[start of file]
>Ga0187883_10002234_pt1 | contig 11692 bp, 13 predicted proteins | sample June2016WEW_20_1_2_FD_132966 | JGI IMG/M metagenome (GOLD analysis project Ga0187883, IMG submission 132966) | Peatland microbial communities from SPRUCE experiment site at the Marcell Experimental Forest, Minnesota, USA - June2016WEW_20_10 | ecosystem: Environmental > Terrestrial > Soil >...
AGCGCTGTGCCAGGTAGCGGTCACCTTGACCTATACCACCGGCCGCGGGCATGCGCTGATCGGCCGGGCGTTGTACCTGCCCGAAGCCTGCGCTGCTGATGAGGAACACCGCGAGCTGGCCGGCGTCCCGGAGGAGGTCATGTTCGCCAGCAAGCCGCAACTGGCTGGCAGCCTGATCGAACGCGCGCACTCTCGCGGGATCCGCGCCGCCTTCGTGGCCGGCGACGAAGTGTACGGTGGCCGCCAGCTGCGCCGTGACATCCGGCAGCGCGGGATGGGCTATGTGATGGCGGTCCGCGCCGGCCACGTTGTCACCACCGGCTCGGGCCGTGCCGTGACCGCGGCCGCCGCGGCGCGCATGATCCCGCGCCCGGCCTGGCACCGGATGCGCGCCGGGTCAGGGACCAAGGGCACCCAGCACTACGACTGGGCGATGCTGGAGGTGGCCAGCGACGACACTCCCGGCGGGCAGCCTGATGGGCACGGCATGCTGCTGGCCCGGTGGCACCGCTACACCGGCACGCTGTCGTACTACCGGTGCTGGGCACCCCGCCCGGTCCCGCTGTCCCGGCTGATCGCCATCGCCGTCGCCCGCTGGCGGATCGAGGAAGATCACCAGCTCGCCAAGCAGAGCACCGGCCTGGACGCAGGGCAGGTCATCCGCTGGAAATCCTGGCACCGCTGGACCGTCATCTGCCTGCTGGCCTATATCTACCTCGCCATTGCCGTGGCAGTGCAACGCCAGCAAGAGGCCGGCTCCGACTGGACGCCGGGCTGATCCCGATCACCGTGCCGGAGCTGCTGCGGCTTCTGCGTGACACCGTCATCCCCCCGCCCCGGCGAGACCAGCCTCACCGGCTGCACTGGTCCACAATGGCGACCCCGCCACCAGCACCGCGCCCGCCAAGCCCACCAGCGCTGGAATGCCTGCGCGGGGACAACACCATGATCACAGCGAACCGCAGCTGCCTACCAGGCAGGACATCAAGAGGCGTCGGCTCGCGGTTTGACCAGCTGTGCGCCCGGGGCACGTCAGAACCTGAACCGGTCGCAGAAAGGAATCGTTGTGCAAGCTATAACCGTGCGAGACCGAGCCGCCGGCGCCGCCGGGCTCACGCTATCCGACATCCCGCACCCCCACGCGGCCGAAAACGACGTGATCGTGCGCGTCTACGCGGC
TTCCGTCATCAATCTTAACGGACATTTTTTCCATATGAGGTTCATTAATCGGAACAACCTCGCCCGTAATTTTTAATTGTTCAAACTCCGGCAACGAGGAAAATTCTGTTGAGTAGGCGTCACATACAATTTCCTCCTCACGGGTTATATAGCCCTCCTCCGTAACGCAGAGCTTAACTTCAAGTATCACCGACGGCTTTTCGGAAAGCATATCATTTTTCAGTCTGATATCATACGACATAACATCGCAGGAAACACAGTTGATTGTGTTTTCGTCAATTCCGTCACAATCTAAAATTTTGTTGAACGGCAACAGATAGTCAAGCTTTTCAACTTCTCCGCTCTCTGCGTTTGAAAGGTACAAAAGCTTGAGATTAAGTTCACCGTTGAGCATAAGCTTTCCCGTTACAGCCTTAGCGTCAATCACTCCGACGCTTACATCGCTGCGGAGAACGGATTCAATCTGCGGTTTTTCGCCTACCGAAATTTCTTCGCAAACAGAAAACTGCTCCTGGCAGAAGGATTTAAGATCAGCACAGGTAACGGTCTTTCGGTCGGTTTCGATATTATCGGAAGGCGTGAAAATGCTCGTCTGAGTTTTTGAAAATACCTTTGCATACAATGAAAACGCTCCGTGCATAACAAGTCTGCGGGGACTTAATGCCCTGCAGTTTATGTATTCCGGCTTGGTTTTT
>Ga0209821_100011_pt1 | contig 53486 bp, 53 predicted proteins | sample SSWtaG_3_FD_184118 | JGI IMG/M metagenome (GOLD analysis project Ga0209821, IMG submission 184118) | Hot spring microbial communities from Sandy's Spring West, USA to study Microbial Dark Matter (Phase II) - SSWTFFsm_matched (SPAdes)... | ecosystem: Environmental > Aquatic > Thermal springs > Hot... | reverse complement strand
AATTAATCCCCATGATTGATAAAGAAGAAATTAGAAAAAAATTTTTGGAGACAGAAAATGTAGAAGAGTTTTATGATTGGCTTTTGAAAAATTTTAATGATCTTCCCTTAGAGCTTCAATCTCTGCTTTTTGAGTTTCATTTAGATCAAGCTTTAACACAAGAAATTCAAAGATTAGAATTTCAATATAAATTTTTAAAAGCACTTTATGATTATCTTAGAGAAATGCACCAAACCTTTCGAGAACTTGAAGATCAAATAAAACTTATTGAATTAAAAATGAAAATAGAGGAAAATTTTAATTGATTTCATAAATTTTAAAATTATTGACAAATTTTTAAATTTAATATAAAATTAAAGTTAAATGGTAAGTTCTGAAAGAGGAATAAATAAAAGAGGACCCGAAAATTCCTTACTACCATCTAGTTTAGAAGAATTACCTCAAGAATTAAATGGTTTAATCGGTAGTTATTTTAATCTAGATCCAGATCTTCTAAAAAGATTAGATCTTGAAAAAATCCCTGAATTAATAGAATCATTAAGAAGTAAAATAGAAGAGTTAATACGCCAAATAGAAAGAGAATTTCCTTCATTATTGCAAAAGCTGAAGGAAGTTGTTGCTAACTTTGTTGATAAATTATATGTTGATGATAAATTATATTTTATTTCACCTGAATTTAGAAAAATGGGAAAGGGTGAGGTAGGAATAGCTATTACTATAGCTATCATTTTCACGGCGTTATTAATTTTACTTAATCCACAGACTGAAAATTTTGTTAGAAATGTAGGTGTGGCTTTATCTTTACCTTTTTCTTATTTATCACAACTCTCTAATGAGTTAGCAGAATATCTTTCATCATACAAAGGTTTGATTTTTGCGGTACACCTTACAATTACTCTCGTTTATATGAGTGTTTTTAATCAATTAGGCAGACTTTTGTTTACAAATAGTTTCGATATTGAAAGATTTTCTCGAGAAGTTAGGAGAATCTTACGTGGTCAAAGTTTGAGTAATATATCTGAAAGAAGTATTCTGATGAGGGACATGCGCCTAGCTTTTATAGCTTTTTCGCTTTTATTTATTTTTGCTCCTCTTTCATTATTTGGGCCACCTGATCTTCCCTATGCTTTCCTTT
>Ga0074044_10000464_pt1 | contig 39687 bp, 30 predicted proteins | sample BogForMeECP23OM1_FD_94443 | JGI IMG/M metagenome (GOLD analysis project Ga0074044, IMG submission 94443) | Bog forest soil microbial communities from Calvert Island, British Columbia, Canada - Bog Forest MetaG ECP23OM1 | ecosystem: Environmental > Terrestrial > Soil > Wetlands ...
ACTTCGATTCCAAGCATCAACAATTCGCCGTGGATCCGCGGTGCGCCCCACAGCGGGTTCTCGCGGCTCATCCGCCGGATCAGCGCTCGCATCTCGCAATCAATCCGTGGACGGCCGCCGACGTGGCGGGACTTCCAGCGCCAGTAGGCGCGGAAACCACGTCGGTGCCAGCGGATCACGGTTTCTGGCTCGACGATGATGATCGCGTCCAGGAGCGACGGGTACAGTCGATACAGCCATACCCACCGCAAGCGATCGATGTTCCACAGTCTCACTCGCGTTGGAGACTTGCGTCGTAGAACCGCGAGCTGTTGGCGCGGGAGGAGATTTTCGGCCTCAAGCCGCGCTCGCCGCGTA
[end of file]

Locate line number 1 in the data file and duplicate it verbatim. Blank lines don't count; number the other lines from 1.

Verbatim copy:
>Ga0187883_10002234_pt1 | contig 11692 bp, 13 predicted proteins | sample June2016WEW_20_1_2_FD_132966 | JGI IMG/M metagenome (GOLD analysis project Ga0187883, IMG submission 132966) | Peatland microbial communities from SPRUCE experiment site at the Marcell Experimental Forest, Minnesota, USA - June2016WEW_20_10 | ecosystem: Environmental > Terrestrial > Soil >...